I’d like to share a few tips for parents with children on missions, especially regarding the final and sometimes difficult details of actually getting them safely home.
We’ve sent four boys on LDS missions, and as I write, our youngest is with us in Shanghai, having survived the 40 hours of travel it took to get him from Piura, Peru to China. As with each of our other sons, I am impressed and delighted with what missionary service has done for him in terms of adding maturity, skills, and increased abilities to serve and succeed. It’s a delight to hang out now, though not seeing him for two years (apart from Skype calls with a webcam on Mother’s Day and Christmas) has been difficult. Sending him on his mission was difficult, too–so much paperwork, medical tests, clothing to buy, and then the emotions of sending a young man away for two years. But bringing him home is the difficulty that stands out in my mind the most. That’s where I have a couple of simple tips, too.
First, let me say I am extremely grateful to the Piura, Peru Mission and its kind leader, President Chad Rowley, and all those who make the mission possible, including a remarkably busy and helpful woman in Lima, Sister Campian, who fights untold battles to keep missionaries legally in the country, to manage their return travel, and to handle scores of details and bureaucratic burdens in a challenging place. It took a huge extra-mile effort from her and others to help my son navigate the complex and shifting requirements for getting a visa to China to see his parents. He came very close to not being able to come here but finally had his visa issued at the last minute. Whew.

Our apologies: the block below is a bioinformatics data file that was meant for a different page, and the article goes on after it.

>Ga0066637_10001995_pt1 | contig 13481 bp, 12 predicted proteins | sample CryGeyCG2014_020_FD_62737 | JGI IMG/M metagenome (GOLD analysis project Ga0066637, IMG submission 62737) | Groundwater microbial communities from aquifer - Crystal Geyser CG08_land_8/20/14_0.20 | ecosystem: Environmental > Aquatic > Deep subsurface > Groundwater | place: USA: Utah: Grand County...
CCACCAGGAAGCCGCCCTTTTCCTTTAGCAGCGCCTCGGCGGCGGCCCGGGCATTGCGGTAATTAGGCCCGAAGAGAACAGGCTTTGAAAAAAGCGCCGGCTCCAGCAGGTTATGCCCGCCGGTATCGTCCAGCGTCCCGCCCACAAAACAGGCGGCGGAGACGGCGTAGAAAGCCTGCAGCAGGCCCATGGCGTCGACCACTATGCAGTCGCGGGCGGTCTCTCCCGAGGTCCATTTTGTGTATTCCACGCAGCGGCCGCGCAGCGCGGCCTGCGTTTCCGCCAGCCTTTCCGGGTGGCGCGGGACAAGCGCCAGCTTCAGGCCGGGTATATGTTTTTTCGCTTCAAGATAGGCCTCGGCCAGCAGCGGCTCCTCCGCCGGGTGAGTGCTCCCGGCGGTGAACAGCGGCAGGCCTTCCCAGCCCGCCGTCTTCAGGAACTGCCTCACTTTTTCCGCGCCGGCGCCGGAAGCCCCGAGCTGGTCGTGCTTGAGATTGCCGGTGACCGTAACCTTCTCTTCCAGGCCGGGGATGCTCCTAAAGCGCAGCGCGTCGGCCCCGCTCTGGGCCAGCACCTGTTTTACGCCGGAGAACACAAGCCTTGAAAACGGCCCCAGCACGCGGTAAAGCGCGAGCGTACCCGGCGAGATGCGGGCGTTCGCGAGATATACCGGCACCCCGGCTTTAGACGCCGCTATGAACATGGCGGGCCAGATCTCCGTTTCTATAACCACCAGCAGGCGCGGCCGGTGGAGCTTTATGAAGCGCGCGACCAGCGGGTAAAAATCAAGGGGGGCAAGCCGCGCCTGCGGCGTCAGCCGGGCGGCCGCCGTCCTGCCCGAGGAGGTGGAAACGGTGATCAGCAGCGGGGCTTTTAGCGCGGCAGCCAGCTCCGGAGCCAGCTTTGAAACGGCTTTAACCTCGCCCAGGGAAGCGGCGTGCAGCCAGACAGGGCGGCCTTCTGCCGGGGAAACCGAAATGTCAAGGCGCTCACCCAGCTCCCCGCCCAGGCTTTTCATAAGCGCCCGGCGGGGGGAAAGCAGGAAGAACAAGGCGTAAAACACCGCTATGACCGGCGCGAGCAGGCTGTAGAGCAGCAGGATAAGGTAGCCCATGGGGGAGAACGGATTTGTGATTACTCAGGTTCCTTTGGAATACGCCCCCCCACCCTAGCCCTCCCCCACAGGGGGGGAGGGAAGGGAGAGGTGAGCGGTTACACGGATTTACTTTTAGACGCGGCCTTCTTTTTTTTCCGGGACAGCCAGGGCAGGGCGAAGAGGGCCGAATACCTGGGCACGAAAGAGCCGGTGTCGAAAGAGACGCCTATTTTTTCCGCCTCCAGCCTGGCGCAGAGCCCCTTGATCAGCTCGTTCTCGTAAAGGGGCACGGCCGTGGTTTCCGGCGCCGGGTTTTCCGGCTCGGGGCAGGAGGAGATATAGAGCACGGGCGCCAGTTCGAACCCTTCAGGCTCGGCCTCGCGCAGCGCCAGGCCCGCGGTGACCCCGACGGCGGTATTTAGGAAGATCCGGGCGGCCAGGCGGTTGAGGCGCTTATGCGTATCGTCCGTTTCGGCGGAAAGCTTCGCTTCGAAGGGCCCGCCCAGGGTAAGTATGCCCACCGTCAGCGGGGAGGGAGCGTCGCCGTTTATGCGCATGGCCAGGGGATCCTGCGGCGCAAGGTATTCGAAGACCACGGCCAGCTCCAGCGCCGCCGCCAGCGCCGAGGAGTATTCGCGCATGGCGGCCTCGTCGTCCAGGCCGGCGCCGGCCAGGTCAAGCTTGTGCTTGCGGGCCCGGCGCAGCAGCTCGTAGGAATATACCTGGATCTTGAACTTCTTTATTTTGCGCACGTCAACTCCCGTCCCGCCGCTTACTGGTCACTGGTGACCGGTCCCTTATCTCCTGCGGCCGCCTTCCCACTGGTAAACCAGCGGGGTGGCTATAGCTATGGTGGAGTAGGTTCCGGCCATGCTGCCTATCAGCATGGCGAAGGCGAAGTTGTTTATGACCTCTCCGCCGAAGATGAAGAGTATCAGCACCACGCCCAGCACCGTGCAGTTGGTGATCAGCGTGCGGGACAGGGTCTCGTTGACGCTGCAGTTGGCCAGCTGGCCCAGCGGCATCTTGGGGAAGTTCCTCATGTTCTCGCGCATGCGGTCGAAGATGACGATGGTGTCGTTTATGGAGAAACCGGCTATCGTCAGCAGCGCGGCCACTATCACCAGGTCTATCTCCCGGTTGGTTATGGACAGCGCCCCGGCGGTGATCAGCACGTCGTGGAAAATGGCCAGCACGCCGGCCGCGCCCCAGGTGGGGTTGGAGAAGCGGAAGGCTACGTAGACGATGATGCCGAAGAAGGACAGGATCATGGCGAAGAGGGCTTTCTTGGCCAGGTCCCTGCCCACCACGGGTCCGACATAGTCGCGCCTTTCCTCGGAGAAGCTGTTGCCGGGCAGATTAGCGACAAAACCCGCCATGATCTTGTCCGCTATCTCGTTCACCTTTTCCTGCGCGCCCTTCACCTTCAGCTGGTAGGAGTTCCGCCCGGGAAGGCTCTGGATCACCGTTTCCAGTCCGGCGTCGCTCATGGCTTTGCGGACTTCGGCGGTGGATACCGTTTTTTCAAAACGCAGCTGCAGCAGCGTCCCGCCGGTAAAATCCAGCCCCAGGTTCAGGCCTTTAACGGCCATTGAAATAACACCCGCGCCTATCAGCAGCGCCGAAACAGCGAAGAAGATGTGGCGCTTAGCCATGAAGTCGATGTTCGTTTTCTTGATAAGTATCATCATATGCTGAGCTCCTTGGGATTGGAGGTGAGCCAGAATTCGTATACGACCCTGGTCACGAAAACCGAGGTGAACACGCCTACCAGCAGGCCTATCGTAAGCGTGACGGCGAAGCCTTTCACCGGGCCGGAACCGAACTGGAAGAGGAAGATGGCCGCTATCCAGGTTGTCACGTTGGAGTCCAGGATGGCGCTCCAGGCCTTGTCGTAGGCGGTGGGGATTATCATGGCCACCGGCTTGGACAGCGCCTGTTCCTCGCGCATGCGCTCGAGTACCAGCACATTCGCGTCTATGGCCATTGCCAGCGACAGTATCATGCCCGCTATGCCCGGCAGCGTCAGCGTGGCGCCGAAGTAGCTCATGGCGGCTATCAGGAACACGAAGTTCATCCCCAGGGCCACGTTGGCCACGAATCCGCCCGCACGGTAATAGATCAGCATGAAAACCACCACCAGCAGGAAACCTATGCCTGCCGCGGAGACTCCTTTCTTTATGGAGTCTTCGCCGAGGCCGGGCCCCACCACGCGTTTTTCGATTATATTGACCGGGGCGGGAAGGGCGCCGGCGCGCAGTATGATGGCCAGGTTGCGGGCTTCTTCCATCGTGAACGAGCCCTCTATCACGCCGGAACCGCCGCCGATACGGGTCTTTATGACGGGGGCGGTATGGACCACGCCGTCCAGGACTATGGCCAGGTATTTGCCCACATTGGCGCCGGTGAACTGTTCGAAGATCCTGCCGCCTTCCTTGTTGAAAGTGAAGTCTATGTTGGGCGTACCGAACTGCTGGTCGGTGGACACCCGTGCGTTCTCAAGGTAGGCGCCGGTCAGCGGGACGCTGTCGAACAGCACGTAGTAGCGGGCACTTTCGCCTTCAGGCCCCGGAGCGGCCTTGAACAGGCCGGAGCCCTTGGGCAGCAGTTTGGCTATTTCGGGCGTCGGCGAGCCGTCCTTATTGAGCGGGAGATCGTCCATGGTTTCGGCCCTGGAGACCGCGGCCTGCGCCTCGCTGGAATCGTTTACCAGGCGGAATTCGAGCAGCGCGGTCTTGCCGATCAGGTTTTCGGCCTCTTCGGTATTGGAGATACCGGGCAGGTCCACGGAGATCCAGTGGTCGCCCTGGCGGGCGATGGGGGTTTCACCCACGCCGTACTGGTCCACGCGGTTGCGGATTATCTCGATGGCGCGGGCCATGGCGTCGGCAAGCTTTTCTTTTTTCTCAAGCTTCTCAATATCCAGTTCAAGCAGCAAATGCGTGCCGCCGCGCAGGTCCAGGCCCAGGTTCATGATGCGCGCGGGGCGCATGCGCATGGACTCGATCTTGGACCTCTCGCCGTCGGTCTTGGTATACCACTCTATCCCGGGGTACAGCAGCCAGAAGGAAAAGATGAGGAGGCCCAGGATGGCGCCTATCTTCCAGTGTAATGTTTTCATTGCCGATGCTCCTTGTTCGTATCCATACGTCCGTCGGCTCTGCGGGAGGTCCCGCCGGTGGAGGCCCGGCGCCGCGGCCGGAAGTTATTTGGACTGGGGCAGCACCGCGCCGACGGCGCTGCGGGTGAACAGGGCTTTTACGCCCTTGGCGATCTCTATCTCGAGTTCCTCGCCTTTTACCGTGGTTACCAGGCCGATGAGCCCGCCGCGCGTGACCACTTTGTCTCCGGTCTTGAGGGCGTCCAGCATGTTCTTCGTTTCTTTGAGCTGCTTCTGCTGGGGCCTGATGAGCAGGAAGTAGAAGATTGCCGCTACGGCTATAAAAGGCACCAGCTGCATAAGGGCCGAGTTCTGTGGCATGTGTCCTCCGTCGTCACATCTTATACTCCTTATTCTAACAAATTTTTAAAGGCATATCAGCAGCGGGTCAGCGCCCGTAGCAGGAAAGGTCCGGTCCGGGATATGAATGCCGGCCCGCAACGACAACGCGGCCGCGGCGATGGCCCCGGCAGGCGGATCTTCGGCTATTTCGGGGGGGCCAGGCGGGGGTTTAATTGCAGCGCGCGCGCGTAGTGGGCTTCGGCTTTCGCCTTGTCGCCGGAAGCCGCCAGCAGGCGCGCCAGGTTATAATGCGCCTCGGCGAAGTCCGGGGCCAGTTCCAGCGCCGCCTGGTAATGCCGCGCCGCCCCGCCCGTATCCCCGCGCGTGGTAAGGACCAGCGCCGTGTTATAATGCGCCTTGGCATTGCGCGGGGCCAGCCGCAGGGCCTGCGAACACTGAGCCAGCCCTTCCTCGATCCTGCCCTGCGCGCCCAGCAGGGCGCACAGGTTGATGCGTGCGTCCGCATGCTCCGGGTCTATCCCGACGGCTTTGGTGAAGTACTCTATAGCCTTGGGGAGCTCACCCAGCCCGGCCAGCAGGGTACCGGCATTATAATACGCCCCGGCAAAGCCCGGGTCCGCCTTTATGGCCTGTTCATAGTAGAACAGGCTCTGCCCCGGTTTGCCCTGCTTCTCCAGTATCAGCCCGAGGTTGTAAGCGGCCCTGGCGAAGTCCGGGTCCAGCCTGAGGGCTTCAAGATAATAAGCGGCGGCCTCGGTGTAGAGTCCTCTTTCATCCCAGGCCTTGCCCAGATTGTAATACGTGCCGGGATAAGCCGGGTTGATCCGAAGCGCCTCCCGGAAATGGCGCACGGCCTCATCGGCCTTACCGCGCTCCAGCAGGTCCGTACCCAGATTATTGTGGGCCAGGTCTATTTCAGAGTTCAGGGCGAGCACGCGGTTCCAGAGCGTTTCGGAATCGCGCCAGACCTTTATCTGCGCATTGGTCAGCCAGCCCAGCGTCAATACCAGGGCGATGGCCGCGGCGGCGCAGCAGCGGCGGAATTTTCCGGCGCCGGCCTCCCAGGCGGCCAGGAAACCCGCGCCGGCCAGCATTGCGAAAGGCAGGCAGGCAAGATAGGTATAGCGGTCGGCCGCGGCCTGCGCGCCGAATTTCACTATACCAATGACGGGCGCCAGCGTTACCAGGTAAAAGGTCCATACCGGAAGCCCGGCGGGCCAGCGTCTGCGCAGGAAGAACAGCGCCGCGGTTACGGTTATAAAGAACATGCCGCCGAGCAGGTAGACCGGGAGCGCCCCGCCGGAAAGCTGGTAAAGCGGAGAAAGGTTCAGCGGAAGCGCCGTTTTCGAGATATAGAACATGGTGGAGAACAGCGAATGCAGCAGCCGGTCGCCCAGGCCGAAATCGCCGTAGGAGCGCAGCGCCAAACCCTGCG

I also want to thank Elder Andrew Rainsdon of my son’s mission for his kindness. My son was able to return home with a little over $40 in his pocket, largely due to the $40 Elder Rainsdon gave him as an unsolicited and surprising act of kindness when my son just mentioned that his card had expired and I was having difficulty with Western Union (difficulty as in several hours of wasted time with Western Union customer service). My son’s bankcard expired before the end of his mission and my several attempts to use Western Union to get money to him all failed, in part because after two failed attempts, my third attempt, aimed at Atlanta, Georgia where he would be passing through, triggered a Western Union fraud alert I guess that blocked any attempt at money transfer by my or by my wife using two different cards, with no chance for appeal or repair, and no chance to move the money I had already spent in vain for Peru to Atlanta.
Bringing each of our four boys home was difficult, partly because the details of their travel and travel dates are often not available as early as parents would like them. Mission departure dates often are affected by the schedules of incoming missionaries from the Provo MTC or regional missionary training centers, and may be affected by other events as well. Trying to schedule and organize companionships as missionaries come and go is complex.
Before the mission: